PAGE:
Donald Martorello and Allison Mains
Many predator species select their prey based on the prey densities. Ecologists have observed predator selection in many systems including both aquatic and terrestrial. Predators often develop a search image based on the prey form that they encounter most frequently. The predator may forage exclusively on that prey type until a different prey is encountered more frequently or until forage rates are too low to maintain the predator's energy requirements. In addition, a predator's search efficiency (search distance and search speed) may also affect prey selection. This concept is generally known as prey switching. For example, an avian predator, lets say a Red-tailed hawk, may select the rodent species it sees most frequently as its prey. The hawk may continue to prey on that species until it can't find anymore or until some other rodent species is even more abundant. When the hawk changes from foraging on one species to another, prey switching has occurred. In this lab, we will simulate a system that depicts prey switching. The lab will investigate the relationship between prey switching and prey population sizes, predator search distance, predator search speed, and forage rates
Outline of this Lab
1. Run EcoBeaker (double-click on its icon)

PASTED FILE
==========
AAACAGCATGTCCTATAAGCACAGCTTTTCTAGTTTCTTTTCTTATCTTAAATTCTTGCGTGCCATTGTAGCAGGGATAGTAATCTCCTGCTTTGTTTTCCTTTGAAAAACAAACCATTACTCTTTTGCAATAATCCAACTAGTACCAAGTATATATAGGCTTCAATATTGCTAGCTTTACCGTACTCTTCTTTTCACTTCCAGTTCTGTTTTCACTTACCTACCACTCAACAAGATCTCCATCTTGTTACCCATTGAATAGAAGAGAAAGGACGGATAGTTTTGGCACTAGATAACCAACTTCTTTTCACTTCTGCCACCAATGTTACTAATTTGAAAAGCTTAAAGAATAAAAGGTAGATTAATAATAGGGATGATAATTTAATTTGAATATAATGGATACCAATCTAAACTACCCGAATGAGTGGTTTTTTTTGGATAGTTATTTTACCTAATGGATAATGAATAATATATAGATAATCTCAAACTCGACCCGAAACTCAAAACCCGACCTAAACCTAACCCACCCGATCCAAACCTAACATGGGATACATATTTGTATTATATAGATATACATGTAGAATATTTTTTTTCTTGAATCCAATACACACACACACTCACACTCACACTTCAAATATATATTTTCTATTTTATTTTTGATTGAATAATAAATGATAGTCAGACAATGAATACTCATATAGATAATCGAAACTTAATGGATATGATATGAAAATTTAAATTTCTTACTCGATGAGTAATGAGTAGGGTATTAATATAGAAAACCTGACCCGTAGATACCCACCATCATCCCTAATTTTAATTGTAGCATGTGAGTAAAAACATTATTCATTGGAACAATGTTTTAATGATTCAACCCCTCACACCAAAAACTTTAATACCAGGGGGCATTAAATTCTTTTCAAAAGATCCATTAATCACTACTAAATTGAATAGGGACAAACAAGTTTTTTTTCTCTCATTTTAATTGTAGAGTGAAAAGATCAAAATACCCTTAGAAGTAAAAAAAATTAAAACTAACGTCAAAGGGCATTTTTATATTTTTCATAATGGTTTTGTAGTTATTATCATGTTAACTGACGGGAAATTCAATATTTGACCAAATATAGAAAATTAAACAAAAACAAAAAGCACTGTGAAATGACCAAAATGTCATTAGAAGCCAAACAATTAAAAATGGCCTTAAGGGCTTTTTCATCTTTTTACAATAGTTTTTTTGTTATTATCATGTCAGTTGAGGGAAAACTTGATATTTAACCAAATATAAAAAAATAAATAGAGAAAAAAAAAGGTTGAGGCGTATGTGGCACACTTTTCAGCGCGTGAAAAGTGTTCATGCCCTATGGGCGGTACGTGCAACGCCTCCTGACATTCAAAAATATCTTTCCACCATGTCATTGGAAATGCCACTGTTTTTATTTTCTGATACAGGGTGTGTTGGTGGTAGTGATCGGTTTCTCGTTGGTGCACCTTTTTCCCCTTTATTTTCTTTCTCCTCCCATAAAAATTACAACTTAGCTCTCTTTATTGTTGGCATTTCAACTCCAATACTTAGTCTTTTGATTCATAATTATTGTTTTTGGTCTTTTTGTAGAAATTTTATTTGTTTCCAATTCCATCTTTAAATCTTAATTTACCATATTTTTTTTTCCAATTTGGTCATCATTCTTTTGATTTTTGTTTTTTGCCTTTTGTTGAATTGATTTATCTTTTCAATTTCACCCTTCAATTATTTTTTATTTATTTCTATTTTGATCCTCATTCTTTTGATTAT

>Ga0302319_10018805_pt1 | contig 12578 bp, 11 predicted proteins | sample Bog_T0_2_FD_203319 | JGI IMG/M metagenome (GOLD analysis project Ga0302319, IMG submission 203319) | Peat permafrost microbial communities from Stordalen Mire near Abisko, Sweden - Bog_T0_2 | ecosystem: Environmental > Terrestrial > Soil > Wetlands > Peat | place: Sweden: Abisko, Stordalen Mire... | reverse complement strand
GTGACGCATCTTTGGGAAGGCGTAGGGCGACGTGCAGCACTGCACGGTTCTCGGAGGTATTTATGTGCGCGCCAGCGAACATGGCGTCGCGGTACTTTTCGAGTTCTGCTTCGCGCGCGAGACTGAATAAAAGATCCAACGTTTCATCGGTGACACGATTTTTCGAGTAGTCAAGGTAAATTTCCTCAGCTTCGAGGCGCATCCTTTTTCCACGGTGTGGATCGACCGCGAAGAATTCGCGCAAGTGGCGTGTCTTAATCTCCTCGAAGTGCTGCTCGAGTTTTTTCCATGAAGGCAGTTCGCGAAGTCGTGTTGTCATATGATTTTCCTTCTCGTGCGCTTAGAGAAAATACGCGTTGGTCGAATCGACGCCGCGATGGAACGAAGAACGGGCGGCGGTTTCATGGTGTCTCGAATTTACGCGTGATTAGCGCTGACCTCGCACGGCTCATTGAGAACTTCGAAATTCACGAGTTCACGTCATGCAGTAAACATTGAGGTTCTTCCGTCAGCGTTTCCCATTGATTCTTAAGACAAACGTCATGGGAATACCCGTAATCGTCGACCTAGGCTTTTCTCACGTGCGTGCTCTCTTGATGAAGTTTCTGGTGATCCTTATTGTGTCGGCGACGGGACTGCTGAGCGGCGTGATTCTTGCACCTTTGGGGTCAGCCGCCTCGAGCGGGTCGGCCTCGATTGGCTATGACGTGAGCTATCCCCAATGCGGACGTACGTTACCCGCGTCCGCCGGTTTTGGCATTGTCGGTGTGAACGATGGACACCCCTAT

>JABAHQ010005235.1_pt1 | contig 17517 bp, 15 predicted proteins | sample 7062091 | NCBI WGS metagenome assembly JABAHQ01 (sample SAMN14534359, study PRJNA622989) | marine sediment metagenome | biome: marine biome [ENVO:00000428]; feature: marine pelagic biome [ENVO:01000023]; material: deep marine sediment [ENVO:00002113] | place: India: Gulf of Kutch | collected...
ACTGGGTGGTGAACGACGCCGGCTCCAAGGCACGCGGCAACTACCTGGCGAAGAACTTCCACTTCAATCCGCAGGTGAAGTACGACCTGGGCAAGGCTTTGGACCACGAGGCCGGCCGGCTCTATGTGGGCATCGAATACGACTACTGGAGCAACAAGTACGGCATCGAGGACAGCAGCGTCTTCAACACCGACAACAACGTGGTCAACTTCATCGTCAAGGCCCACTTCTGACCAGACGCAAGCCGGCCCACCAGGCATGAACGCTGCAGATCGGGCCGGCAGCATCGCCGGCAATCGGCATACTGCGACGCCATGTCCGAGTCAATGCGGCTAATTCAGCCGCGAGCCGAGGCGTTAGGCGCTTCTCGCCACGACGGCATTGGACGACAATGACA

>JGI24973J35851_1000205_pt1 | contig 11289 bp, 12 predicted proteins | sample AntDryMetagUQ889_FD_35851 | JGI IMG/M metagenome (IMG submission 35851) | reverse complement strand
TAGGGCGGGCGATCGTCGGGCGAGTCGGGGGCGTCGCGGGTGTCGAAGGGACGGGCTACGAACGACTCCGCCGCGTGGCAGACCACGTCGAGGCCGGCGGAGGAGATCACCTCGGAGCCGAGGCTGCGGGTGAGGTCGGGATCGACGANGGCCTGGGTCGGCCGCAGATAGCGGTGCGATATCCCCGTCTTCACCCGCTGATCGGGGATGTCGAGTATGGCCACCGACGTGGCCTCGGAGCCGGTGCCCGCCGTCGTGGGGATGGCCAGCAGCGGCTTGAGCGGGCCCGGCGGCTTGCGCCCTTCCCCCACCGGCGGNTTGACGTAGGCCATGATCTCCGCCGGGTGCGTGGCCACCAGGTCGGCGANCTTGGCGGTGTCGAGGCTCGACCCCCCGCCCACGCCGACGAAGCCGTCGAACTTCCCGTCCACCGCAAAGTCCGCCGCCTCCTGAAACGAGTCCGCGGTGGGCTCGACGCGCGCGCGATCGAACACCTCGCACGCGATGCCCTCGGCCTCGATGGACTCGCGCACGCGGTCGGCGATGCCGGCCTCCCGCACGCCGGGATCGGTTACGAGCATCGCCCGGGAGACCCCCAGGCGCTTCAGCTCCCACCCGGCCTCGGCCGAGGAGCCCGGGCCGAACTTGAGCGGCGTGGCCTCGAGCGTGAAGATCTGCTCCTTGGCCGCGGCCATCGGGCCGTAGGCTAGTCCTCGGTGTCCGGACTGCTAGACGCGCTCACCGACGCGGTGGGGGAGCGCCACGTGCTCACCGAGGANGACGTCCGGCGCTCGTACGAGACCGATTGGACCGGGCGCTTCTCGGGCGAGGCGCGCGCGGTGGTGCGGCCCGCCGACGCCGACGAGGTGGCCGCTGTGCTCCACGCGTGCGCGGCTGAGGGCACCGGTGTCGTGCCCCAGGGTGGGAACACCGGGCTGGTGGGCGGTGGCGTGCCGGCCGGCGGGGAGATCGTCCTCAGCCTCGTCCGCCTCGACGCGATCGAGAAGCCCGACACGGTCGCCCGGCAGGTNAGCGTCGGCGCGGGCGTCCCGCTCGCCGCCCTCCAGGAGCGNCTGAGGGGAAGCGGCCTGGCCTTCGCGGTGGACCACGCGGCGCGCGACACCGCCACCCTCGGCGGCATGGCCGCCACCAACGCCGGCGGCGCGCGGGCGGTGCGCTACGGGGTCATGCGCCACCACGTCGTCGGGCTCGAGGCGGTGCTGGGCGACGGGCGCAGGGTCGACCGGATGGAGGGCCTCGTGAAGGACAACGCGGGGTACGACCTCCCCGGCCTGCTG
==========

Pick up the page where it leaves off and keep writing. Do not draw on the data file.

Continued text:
2. Open the situation "Prey Switching" (use the open command in the file menu).You should see four windows laid out on the screen as follows:
3. Start the simulation by clicking the "Go" button.You will see three habitat types with a predator species (Red-tailed hawk) and two prey species (vole and mouse). The Red-tailed hawk is the red dot, the voles are the light green dots, and the mice are the light blue dots. The Red-tailed hawk is able to forage on either species, however the voles forage only on tall grass (dark green habitat) and the mice forage only on shrubs (dark blue habitat).At the start of the simulation, 1 hawk, 5 voles, and 5 mice are present. The simulation is limited to 1 hawk throughout, but prey abundance may increase with forage availability or decrease because of predation. The simulation starts with the Red-tailed hawk preying on voles or mice. Once the hawk consumes a prey, a search image is formed and the hawk continues to prey only on that prey species. If the hawk does not consume a prey item within 60 time steps, the search image is abandoned and the hawk again preys indiscriminately; the hawk will re-establish a search image on the next prey encountered. Notice the bar chart window. Each time the hawk switches prey species the bar moves from one side to the other. Also, notice the chart displaying the population size of the prey species and the corresponding fluctuations as the hawk switches from one prey to the other.
4. Stop the simulation from running (push the STOP button on the control panel).The simulation assumes that the prey species seen are not the only individuals present. The voles and mice seen are individuals that are at risk to predation (i.e., above the threshold of security). Other voles and mice that are not at risk to predation (i.e., below the threshold of security) are assumed to be present but are not seen.Now we're ready to vary the prey numbers and observe the effect it has on prey switching.